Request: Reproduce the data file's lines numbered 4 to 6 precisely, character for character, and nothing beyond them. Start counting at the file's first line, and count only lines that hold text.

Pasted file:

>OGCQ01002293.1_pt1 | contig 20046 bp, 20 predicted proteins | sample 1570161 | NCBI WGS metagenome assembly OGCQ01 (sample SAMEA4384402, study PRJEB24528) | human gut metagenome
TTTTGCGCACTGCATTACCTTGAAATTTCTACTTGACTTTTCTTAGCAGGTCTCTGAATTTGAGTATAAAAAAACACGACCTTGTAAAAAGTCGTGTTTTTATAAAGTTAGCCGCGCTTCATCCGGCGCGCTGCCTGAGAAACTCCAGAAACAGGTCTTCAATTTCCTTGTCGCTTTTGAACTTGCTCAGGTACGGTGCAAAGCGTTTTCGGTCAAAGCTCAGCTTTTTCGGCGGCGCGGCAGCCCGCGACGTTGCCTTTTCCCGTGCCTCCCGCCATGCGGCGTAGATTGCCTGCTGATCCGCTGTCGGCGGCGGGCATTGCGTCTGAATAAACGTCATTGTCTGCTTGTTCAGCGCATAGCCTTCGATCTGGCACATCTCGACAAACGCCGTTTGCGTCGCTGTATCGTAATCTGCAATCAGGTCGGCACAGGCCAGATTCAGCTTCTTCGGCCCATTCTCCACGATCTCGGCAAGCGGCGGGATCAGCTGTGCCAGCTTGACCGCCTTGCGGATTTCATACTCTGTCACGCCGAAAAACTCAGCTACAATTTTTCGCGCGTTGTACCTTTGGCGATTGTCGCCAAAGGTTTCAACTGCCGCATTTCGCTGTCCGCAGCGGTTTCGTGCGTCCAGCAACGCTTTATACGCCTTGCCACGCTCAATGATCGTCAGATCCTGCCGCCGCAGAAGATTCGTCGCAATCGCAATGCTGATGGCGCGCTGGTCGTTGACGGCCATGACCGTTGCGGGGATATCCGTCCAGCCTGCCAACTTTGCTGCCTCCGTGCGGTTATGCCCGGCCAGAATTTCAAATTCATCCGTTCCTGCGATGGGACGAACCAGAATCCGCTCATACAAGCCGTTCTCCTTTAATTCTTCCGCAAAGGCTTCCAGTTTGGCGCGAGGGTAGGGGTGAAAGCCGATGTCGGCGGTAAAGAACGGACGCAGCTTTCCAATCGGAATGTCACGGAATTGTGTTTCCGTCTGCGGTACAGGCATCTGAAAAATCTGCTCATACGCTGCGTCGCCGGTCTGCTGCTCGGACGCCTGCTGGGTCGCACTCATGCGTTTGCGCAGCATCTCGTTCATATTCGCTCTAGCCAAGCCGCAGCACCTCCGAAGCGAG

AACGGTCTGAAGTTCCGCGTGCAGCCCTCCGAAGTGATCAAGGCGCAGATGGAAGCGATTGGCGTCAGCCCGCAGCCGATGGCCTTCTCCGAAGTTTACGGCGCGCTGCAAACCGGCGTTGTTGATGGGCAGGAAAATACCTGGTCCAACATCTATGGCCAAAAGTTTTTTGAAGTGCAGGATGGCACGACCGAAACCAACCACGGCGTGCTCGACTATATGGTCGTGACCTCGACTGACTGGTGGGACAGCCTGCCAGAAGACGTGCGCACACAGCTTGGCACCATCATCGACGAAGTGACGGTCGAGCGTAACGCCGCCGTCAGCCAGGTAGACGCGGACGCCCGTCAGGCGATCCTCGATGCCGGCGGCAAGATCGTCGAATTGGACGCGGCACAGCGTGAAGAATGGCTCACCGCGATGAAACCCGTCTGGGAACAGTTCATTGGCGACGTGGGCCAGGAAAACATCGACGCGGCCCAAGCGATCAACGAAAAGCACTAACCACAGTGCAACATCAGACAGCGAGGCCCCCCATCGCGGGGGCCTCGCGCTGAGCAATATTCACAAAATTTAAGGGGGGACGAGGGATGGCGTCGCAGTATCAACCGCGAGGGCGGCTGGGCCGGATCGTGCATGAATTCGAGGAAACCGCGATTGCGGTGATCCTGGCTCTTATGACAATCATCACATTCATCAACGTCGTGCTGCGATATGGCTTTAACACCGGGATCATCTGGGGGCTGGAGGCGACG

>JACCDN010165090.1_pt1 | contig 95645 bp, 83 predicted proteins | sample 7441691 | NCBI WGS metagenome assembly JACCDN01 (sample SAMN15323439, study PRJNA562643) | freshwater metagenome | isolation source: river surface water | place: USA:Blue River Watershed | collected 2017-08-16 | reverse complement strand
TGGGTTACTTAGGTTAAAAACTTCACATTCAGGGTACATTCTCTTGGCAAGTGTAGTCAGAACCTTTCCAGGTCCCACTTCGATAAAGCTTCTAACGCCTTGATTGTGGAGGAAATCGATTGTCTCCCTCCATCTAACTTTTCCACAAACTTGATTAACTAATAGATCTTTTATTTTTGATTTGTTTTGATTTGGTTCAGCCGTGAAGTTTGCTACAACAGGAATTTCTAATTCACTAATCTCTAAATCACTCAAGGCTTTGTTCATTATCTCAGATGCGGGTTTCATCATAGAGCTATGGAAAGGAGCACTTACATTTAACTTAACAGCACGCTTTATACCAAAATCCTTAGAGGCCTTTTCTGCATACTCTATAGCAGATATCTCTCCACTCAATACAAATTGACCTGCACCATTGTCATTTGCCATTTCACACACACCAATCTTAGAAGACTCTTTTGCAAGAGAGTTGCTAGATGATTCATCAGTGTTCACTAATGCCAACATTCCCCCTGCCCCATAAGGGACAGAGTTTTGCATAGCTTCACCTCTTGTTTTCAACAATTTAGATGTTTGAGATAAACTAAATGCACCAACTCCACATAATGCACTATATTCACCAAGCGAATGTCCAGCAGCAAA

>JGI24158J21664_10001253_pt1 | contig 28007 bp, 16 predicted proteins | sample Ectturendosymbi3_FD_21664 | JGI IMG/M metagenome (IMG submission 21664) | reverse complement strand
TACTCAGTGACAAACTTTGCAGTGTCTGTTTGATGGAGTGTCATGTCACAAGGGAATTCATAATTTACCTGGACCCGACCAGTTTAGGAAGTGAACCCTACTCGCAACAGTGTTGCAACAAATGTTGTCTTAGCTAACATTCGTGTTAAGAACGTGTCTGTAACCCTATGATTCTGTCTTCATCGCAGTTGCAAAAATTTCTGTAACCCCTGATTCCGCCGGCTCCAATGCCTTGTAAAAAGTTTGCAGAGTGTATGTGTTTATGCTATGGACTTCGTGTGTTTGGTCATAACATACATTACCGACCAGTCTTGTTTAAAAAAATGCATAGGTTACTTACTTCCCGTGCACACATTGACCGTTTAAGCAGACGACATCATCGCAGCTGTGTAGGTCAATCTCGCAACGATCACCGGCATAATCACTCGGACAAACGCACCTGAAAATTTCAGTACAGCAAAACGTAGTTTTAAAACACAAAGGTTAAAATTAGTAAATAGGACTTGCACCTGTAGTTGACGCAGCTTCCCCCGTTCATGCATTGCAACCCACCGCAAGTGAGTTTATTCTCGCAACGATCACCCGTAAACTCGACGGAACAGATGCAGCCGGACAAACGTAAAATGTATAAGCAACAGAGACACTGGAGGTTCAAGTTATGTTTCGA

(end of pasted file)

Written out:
>JACCDN010165090.1_pt1 | contig 95645 bp, 83 predicted proteins | sample 7441691 | NCBI WGS metagenome assembly JACCDN01 (sample SAMN15323439, study PRJNA562643) | freshwater metagenome | isolation source: river surface water | place: USA:Blue River Watershed | collected 2017-08-16 | reverse complement strand
TGGGTTACTTAGGTTAAAAACTTCACATTCAGGGTACATTCTCTTGGCAAGTGTAGTCAGAACCTTTCCAGGTCCCACTTCGATAAAGCTTCTAACGCCTTGATTGTGGAGGAAATCGATTGTCTCCCTCCATCTAACTTTTCCACAAACTTGATTAACTAATAGATCTTTTATTTTTGATTTGTTTTGATTTGGTTCAGCCGTGAAGTTTGCTACAACAGGAATTTCTAATTCACTAATCTCTAAATCACTCAAGGCTTTGTTCATTATCTCAGATGCGGGTTTCATCATAGAGCTATGGAAAGGAGCACTTACATTTAACTTAACAGCACGCTTTATACCAAAATCCTTAGAGGCCTTTTCTGCATACTCTATAGCAGATATCTCTCCACTCAATACAAATTGACCTGCACCATTGTCATTTGCCATTTCACACACACCAATCTTAGAAGACTCTTTTGCAAGAGAGTTGCTAGATGATTCATCAGTGTTCACTAATGCCAACATTCCCCCTGCCCCATAAGGGACAGAGTTTTGCATAGCTTCACCTCTTGTTTTCAACAATTTAGATGTTTGAGATAAACTAAATGCACCAACTCCACATAATGCACTATATTCACCAAGCGAATGTCCAGCAGCAAA

>JGI24158J21664_10001253_pt1 | contig 28007 bp, 16 predicted proteins | sample Ectturendosymbi3_FD_21664 | JGI IMG/M metagenome (IMG submission 21664) | reverse complement strand